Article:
Creating a play area at home
Posted Sunday, June 29 2014 at 01:00
Children do not always have to be taken to hangouts to enjoy and have fun. Today Roland Derrick Nasasira brings you do-it-yourself tips on how to keep the little ones busy at home.
Children love fun. Children are energetic. And, children love to play. No wonder work without play makes them dull.
So, in an African setting, a play area is a gazetted area where children either at home or at school in an early education setting, particularly pre-primary school, retire to, during break time or at any time of the day provided it is part of the school or home programme. Creating a play area is not simple because of reasons like insufficient funds or limited space outside the house.
Remember when you sat on the logs or pieces of timber chanting away.. “Seesaw concoction, mother in the kitchen, cooking chapatti, I wonder what you got in Mathematics…” on and on, the song went. This was because the seesaw felt good as the small bodies enjoyed swinging on a weighing scale. So this fun should not die out as recreational centres and children’s parks have taken over.
Annet Namulondo, a nursery teacher at Ebenezer Nursery and Primary School in Kisugu, a Kampala suburb, says a sophisticated play area has got to have lake sand to maintain cleanliness of children while playing.
“This sand is also good in such a way that in case the children are tired of swinging and climbing up and down, small tins can be introduced on the same area without changing locations as children enjoy measuring sand in tins by way of competing,” she says.
What to consider
David Senkubuge, a welder at Lusse Metal Workshop in Katwe, a Kampala suburb, says children’s swings in play areas such as the merry-go-round swing, chain swing and sliding boat should be placed in an area with sand because in the process of children climbing up the swing and they accidentally fall, they are not severely injured.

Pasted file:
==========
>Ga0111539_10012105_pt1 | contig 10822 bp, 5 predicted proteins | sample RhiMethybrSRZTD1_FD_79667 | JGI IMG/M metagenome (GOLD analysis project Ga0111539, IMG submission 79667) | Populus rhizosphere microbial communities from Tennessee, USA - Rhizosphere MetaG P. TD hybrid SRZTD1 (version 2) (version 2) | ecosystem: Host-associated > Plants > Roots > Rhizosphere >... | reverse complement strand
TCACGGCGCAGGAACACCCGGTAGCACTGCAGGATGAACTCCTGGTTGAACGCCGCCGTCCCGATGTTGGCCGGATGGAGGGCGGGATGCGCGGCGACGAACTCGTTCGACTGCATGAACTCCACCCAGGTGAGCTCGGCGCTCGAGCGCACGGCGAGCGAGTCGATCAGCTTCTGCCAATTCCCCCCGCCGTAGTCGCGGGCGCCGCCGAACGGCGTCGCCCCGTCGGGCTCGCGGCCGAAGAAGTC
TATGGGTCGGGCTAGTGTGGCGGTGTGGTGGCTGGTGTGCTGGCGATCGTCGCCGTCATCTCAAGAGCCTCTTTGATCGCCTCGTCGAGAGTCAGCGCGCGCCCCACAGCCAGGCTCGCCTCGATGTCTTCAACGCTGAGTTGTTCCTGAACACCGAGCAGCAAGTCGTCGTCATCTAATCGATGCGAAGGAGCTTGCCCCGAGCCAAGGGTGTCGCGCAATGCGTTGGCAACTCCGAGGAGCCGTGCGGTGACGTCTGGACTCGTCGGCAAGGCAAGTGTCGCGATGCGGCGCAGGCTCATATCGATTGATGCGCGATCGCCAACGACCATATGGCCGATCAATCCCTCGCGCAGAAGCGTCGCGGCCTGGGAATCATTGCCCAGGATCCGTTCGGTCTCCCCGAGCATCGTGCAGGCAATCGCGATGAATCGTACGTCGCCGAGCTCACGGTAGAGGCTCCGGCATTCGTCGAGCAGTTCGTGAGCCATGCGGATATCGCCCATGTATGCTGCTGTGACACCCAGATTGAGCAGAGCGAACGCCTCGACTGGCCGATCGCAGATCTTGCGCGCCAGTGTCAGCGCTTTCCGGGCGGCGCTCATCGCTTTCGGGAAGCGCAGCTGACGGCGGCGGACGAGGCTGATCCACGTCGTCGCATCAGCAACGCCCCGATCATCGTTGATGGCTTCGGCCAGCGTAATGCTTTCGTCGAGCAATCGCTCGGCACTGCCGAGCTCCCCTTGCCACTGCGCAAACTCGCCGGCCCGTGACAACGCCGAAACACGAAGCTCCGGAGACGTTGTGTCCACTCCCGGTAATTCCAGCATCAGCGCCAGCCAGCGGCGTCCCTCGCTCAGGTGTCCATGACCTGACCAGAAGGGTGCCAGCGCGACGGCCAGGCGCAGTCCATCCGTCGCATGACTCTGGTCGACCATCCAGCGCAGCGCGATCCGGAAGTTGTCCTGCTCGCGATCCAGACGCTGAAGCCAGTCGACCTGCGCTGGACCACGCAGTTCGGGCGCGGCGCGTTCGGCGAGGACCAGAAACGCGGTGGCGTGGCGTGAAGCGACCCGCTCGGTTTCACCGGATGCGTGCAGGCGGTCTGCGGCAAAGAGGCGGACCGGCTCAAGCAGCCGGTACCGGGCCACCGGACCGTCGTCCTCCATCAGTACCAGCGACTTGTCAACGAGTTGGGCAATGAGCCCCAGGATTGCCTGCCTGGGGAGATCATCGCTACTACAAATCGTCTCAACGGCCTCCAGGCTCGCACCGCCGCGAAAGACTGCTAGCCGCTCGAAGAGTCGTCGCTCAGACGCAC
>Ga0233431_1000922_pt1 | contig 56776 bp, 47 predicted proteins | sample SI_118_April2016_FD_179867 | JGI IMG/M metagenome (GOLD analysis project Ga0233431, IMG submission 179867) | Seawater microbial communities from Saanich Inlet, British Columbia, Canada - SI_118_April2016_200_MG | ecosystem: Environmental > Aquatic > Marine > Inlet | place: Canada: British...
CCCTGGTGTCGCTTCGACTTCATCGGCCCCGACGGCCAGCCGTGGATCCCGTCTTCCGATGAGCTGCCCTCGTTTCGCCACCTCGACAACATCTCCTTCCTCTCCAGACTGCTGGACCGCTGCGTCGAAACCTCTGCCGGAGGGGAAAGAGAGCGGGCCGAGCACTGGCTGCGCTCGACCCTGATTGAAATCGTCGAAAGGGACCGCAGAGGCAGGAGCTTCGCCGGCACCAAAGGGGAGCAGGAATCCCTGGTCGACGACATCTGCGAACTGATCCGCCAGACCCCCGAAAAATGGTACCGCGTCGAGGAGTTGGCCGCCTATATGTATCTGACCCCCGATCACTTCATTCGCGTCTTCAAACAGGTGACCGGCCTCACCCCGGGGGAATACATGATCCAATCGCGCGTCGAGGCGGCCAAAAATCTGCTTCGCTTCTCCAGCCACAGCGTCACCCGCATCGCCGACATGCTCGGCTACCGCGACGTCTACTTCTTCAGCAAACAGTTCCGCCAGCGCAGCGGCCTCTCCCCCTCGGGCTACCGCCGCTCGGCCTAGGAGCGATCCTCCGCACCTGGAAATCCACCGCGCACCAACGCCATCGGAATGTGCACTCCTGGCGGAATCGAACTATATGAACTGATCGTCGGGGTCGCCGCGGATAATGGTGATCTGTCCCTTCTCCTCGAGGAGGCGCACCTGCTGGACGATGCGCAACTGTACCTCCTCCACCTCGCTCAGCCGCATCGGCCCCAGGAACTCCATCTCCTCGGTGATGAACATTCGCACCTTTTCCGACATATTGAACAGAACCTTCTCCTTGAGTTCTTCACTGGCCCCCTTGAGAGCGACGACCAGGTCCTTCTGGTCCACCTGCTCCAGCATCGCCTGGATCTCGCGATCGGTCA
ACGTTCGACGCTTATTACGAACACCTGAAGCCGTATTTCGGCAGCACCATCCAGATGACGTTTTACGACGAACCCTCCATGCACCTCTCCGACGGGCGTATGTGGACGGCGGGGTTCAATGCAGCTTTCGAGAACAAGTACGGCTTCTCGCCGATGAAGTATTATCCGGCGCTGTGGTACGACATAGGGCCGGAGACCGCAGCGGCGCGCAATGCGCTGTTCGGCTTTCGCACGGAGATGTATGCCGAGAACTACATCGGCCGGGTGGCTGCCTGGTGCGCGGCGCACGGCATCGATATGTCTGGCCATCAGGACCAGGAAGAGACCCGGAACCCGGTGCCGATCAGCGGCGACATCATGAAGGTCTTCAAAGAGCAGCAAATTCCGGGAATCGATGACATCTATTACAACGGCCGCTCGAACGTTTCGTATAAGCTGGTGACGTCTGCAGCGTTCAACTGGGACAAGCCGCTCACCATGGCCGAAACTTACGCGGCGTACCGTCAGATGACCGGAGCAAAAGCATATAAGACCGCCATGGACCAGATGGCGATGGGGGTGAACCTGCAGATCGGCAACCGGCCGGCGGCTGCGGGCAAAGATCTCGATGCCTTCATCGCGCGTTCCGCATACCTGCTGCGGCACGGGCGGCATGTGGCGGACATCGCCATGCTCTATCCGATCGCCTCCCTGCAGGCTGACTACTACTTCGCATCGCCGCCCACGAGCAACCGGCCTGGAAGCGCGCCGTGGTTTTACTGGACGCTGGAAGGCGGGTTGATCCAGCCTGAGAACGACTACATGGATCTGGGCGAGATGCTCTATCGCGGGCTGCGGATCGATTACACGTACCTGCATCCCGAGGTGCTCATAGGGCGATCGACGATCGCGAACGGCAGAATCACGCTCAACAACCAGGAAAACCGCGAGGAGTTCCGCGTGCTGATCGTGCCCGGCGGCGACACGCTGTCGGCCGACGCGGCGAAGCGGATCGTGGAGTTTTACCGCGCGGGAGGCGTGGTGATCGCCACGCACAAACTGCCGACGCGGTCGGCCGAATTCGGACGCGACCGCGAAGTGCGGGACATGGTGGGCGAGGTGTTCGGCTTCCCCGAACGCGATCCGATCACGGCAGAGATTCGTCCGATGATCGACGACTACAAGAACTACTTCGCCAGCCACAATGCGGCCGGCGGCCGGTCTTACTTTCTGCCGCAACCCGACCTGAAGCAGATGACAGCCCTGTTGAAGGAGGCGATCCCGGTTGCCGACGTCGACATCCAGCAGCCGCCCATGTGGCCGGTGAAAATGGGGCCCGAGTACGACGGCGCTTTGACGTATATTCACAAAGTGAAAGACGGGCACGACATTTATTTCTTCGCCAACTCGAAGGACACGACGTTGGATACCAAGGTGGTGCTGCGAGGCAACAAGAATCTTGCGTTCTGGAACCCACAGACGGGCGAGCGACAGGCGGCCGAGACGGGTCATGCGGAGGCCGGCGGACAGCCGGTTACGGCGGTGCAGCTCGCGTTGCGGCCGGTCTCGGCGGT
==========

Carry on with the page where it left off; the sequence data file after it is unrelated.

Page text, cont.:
“When grass is planted in a play area, it does not only cause bruises on body parts like knees and elbows when the children fall from different positions and also disappear with time, but it also dirties them unlike sand which can just be easily wiped off,” Senkubuge says.
While children are playing on high swings, an adult should watch over them to avoid severe injuries or getting stuck in-between the swings. Namulondo says, a play area has to be spacious enough for children to move and also give room for simple toys and resources to encourage movement and keep children physically active.
“Parents need to think beyond running and include playing equipment to encourage hopping, jumping, skipping, sliding, swinging, rolling, balancing and throwing,” Namulondo says.
She adds, “there are those that might be more permanent like a slide, jungle gym or trampoline, simple homemade toys like a box car, or utilise loose equipment such as hoopla hoops, skipping ropes, balls and bikes.”
“If at all one has the finances, they can buy a bouncy castle and place it in a compound where the children can always go to in their free time. It has to be of an average size fit enough to be contained in the available space,” says Amanda Asiimwe, a parent.
When there is a compound with grass at home, it can as well act as a play area for children instead of straining hard to buy expensive equipment.
Interviews and photos by Dominic Bukenya